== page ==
This Has Been An Equal Opportunity Recession When It Comes To Job Losses Across Industries

Our guest blogger is Heather Boushey, Senior Economist at the Center for American Progress Action Fund.

Economist Paul Krugman highlights Raghuram Rajan arguing in today’s Financial Times that the Federal Reserve should begin raising interest rates because “the US had far too much productive capacity devoted to houses and cars, because consumers could obtain financing for them easily.” Essentially, Rajan is arguing that monetary tightening is necessary to shift resources out of the too-large housing and car sectors. Krugman points out that this makes no sense because most of the job losses during the Great Recession haven’t been in the construction sector:

OK, I actually haven’t taken cars into account; someone with more time can do that. But let’s look at the role of job losses in construction versus other sectors, since December 2007. It looks like this:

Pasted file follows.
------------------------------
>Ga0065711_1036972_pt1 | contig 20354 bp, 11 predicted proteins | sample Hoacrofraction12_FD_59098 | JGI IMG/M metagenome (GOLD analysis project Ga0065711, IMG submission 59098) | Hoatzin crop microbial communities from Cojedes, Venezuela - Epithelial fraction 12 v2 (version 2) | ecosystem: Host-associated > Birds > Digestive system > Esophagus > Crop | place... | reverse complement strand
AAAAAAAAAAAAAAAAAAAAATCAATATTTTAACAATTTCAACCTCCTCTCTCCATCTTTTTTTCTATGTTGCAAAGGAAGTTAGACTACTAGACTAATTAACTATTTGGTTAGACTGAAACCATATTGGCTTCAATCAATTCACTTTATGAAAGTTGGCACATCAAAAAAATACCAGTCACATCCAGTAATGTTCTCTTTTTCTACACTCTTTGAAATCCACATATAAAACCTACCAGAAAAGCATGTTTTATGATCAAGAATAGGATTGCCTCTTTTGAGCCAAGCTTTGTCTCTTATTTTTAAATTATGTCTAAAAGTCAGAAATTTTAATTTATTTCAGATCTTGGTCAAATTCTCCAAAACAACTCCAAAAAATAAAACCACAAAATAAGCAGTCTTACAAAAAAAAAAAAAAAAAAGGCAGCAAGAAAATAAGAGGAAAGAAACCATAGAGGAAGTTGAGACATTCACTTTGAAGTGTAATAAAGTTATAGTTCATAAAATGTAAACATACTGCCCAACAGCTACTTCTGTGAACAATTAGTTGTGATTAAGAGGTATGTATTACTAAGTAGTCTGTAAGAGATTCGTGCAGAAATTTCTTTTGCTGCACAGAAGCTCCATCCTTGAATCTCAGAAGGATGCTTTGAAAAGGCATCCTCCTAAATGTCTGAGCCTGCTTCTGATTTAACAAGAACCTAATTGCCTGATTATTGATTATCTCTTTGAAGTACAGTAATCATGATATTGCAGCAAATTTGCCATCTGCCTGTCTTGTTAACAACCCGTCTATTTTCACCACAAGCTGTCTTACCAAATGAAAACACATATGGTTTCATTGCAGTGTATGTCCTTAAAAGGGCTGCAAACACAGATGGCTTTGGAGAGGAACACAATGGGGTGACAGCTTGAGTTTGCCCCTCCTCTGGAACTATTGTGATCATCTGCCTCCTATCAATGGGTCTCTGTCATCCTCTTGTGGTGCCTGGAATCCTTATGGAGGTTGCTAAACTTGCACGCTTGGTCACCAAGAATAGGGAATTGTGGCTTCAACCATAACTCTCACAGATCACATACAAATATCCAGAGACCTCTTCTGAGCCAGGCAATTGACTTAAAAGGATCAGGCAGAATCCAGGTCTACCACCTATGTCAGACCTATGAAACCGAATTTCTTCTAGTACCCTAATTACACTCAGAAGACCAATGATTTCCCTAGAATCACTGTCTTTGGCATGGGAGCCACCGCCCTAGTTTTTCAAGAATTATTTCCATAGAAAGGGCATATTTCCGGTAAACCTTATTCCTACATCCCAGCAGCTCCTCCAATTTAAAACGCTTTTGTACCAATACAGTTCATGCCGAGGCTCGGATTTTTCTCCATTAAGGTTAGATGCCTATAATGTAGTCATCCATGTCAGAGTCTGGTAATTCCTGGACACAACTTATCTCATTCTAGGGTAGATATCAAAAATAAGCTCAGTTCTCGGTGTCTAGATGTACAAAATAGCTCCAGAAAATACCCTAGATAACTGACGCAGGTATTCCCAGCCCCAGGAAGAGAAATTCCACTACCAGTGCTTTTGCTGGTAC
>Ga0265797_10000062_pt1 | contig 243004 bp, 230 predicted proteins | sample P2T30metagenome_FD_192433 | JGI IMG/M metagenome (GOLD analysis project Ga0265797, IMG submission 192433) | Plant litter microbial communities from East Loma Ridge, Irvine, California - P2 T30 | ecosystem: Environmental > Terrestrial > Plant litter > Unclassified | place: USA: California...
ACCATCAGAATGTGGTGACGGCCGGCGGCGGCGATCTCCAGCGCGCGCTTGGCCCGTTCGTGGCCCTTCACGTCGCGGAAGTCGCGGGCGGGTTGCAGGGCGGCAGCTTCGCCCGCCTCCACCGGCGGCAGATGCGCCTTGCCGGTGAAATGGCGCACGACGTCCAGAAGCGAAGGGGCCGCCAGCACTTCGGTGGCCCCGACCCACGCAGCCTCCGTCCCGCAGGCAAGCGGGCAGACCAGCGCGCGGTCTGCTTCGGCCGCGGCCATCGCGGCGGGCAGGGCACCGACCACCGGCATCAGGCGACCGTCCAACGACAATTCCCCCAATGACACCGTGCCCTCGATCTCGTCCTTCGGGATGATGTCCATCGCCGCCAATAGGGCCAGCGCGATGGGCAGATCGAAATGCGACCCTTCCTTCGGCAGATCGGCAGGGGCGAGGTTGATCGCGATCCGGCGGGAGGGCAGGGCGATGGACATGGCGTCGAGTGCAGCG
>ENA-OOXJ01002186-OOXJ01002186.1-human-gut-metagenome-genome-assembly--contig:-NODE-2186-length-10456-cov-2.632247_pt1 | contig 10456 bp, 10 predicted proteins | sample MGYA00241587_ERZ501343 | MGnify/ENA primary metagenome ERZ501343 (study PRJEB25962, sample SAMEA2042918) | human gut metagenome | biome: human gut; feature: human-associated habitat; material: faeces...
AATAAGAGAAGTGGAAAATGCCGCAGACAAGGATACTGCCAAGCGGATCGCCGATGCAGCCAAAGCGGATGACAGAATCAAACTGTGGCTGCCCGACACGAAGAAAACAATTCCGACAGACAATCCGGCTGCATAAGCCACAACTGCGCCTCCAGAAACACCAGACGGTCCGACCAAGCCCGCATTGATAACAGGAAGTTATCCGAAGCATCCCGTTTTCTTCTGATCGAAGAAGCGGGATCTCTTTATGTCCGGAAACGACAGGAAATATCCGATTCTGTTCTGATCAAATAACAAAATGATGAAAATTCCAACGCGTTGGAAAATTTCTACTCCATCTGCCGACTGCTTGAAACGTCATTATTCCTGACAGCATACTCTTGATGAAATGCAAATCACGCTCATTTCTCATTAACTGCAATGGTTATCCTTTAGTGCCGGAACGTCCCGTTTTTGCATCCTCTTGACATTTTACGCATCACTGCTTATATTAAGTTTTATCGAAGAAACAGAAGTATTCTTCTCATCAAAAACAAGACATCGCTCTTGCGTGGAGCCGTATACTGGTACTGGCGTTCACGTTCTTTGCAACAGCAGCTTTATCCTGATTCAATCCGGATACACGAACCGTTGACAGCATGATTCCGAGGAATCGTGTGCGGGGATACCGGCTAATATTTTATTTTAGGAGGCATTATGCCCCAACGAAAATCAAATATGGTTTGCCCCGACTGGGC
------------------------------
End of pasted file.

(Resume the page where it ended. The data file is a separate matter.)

If high unemployment were largely about shifting workers out of an overblown construction sector, wouldn’t you expect job losses to be concentrated in that sector? Wouldn’t you expect employment elsewhere to be, if anything, rising? In fact, however, the vast majority of job losses have occurred in parts of the economy with little direct connection to the housing bubble. Yes, as a percentage job losses have been much larger in construction; but nothing in Rajan’s argument explains why we shouldn’t be using policy in an attempt to prevent vast job losses in parts of the economy that aren’t overblown.


Let me add a bit more meat to this story. In fact, the Great Recession has been more of an “equal opportunity” recession than other recent recessions (click here for a larger image):

Certainly, construction has lost a significant chunk of jobs, but other industries — manufacturing, professional and business services, transportation and warehousing, financial activities, leisure and hospitality, and information services — have all lost a larger share. Much of financial activities could be considered tied to the run-up and bust of the housing market, but all the others? This Great Recession has had fairly broad, widespread job losses across industry, which contradicts the idea that there’s one or two sectors that U.S. workers need to transition out of.